Guy the now royal-by-way-of-Kentucky beagle. What a hardluck-hit-the-jackpot story. I have a rescue dog of my own (Nickel Short), but this story isn’t about Nickel. It’s about this beautiful Kentucky hound called Zeus.

It was August 2013, I think. My friend Nobu Hata had posted a photo of a terrified dog in a Kentucky shelter that was days away from being euthanized. He needed a foster and then a loving home. I was in the midst of getting my condo ready for sale but thought I might be able to help. Foster a dog? Never done it before but submitted my application. Done.

If you’ve never fostered a pet before and can, you should. It’s quite an experience. The Naperville rescue group (I forget the name) partners with KRRA–Kentucky River Regional Animal Shelter in Hazard, Kentucky. Naperville volunteers drive down to Hazard and then haul rescued/abandoned dogs in massive vans back to Greater Chicago. It was a hot morning and I arrived at a church to pick up Zeus. This boy was exhausted and looked like broken goods. I couldn’t help but cry.

Two volunteers helped me put Zeus on a cart and a used crate and then I folded him and the crate into my little car.

I honestly don’t remember how I got Zeus into my 4th floor condo. He was difficult to move. I got him into my condo, and my Cavalier spaniel was not amused. Whatever. I got Zeus into the bathtub and gave him a warm bath. Actually four baths since his coat was crusty with all sorts of stuff. Pretty gross.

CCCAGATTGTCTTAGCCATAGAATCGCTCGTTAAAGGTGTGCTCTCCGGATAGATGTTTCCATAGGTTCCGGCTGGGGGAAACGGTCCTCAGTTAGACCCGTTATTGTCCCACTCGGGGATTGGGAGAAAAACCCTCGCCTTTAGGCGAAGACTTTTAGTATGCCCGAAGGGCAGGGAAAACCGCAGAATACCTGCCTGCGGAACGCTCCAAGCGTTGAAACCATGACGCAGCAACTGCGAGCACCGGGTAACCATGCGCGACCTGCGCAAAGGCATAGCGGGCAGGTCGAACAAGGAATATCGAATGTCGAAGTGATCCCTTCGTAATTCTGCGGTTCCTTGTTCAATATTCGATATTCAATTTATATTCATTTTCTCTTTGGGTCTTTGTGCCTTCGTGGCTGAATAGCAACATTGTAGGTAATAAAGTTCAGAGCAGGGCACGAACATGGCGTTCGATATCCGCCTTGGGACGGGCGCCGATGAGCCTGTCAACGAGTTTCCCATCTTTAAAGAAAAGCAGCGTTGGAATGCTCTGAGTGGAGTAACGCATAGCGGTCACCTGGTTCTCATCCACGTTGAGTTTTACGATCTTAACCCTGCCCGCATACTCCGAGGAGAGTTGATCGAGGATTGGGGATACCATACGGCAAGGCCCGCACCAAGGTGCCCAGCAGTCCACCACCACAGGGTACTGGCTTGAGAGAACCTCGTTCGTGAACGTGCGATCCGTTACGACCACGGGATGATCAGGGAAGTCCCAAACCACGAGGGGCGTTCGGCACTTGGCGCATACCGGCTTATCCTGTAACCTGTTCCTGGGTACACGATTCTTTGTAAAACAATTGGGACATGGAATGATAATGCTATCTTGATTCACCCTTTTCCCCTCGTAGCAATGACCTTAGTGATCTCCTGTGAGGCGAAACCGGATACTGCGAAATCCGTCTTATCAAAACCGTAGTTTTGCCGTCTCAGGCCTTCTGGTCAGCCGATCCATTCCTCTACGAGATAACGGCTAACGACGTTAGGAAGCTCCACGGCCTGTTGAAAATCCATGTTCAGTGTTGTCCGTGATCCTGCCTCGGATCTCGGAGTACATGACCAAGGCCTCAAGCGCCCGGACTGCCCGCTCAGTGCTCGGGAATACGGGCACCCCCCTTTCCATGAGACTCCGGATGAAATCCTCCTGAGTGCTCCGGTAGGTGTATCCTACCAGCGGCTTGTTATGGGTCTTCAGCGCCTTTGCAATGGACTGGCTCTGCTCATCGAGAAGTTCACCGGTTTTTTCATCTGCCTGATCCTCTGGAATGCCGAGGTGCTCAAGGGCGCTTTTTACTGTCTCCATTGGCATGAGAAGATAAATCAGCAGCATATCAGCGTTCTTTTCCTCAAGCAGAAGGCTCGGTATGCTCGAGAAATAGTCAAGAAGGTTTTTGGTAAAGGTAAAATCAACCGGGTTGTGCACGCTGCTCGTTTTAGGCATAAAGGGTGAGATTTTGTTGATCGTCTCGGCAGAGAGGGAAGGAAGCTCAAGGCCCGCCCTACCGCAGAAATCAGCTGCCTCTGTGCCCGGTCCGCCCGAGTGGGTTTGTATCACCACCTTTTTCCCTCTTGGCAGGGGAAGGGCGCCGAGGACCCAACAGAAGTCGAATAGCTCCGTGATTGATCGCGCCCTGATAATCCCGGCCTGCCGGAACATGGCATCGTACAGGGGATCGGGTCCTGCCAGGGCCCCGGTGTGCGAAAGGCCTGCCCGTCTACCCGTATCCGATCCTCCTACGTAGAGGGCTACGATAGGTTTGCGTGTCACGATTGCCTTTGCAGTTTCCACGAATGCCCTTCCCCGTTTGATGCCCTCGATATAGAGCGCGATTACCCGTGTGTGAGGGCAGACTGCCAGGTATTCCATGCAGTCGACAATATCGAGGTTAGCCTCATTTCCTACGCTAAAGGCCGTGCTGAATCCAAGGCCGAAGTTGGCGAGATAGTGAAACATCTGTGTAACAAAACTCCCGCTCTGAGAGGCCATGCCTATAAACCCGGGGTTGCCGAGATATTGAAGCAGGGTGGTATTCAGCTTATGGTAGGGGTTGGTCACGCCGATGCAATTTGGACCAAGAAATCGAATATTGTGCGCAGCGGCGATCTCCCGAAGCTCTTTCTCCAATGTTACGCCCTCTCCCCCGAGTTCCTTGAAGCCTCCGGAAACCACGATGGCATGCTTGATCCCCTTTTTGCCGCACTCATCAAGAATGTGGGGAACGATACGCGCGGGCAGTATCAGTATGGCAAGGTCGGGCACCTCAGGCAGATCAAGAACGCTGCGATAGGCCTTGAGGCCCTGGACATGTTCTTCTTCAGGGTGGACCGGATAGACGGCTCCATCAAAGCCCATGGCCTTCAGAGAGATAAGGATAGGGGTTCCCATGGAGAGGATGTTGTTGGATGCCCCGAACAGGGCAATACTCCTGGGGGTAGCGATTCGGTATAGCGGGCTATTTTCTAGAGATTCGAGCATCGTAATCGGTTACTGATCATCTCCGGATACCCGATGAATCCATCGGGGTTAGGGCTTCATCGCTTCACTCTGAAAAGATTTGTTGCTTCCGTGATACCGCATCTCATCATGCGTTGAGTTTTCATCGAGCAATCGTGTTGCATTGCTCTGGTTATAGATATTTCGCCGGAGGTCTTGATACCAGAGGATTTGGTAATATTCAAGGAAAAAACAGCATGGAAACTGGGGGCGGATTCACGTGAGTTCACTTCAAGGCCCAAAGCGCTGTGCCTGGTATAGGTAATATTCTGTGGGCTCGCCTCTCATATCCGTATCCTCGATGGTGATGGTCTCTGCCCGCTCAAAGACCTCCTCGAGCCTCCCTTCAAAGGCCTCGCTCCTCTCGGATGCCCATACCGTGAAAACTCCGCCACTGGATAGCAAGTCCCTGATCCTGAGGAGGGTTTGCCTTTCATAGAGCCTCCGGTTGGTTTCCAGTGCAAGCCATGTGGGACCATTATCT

I took him for a walk in my neighborhood (#Pilsen) and passed two abuelas who gasped upon seeing Zeus. He looked rough, I won’t lie. I greeted the abuelas, and Zeus and I kept walking. Over the following days, Zeus blossomed. What a dog. I adored him but knew I needed to find a home for him because otherwise I would adopt him. And I knew I couldn’t afford another dog.

Zeus after 2

(I particularly love this photo of Zeus and Penny. Look at Penny. What a drama queen.)

Zeus after1

A few weekends later I headed to a backyard BBQ/get together on the North Side. I remember thinking, Bring Zeus. Maybe I’ll meet someone who wants to adopt him. And that, dear readers, is exactly what happened. I couldn’t believe my dumb luck. Or Zeus’s for that matter. Zeus sniffed and greeted a few of the party goers. Two of them, a married couple, mentioned that they were looking to adopt a dog. I extolled Zeus’s benefits, which were many (fully housebroken, great on a leash, doesn’t bark). I connected them with the Naperville rescue group, and they submitted their application. Their application was approved, and the day of the hand-off arrived. I drove Zeus to his new North Side home. Zeus’s new humans and I took him for a walk. At a moment that seemed good to me and when Zeus wasn’t looking, I slipped away and drove home. Again crying, but the good kind of tears.

You’ll be glad to know that Zeus’s new humans gave him a better life than I ever could have in Chicago. They have a beautiful home with a backyard where, I understand, he likes to run around and also lounge. In the winters, he likes to wear snuggly sweaters. His humans are devoted to him, and he to them. Heart, heart, heart them all, all darn day long.